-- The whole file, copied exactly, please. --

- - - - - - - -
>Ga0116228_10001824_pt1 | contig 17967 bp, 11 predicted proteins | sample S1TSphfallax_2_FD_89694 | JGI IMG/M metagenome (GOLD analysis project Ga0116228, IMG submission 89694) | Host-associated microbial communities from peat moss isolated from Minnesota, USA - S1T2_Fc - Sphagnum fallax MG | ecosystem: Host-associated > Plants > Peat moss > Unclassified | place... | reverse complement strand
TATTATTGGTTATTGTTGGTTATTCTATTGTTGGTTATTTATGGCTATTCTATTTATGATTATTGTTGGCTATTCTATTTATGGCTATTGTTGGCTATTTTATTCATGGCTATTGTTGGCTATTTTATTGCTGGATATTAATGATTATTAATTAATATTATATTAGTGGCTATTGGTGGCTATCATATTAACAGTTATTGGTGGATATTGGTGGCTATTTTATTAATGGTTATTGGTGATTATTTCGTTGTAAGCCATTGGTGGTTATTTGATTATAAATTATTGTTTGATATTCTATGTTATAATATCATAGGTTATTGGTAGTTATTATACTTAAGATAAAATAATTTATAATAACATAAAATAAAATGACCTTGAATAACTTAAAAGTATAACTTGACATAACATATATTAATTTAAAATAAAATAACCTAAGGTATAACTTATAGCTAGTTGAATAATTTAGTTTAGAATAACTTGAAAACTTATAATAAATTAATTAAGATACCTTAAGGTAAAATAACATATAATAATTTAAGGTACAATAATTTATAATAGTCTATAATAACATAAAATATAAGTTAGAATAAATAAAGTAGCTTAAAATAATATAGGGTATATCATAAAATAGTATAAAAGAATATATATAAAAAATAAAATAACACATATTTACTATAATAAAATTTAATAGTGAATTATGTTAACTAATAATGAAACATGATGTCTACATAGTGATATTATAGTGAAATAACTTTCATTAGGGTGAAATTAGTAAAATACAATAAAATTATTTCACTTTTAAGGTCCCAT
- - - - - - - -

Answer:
>Ga0116228_10001824_pt1 | contig 17967 bp, 11 predicted proteins | sample S1TSphfallax_2_FD_89694 | JGI IMG/M metagenome (GOLD analysis project Ga0116228, IMG submission 89694) | Host-associated microbial communities from peat moss isolated from Minnesota, USA - S1T2_Fc - Sphagnum fallax MG | ecosystem: Host-associated > Plants > Peat moss > Unclassified | place... | reverse complement strand
TATTATTGGTTATTGTTGGTTATTCTATTGTTGGTTATTTATGGCTATTCTATTTATGATTATTGTTGGCTATTCTATTTATGGCTATTGTTGGCTATTTTATTCATGGCTATTGTTGGCTATTTTATTGCTGGATATTAATGATTATTAATTAATATTATATTAGTGGCTATTGGTGGCTATCATATTAACAGTTATTGGTGGATATTGGTGGCTATTTTATTAATGGTTATTGGTGATTATTTCGTTGTAAGCCATTGGTGGTTATTTGATTATAAATTATTGTTTGATATTCTATGTTATAATATCATAGGTTATTGGTAGTTATTATACTTAAGATAAAATAATTTATAATAACATAAAATAAAATGACCTTGAATAACTTAAAAGTATAACTTGACATAACATATATTAATTTAAAATAAAATAACCTAAGGTATAACTTATAGCTAGTTGAATAATTTAGTTTAGAATAACTTGAAAACTTATAATAAATTAATTAAGATACCTTAAGGTAAAATAACATATAATAATTTAAGGTACAATAATTTATAATAGTCTATAATAACATAAAATATAAGTTAGAATAAATAAAGTAGCTTAAAATAATATAGGGTATATCATAAAATAGTATAAAAGAATATATATAAAAAATAAAATAACACATATTTACTATAATAAAATTTAATAGTGAATTATGTTAACTAATAATGAAACATGATGTCTACATAGTGATATTATAGTGAAATAACTTTCATTAGGGTGAAATTAGTAAAATACAATAAAATTATTTCACTTTTAAGGTCCCAT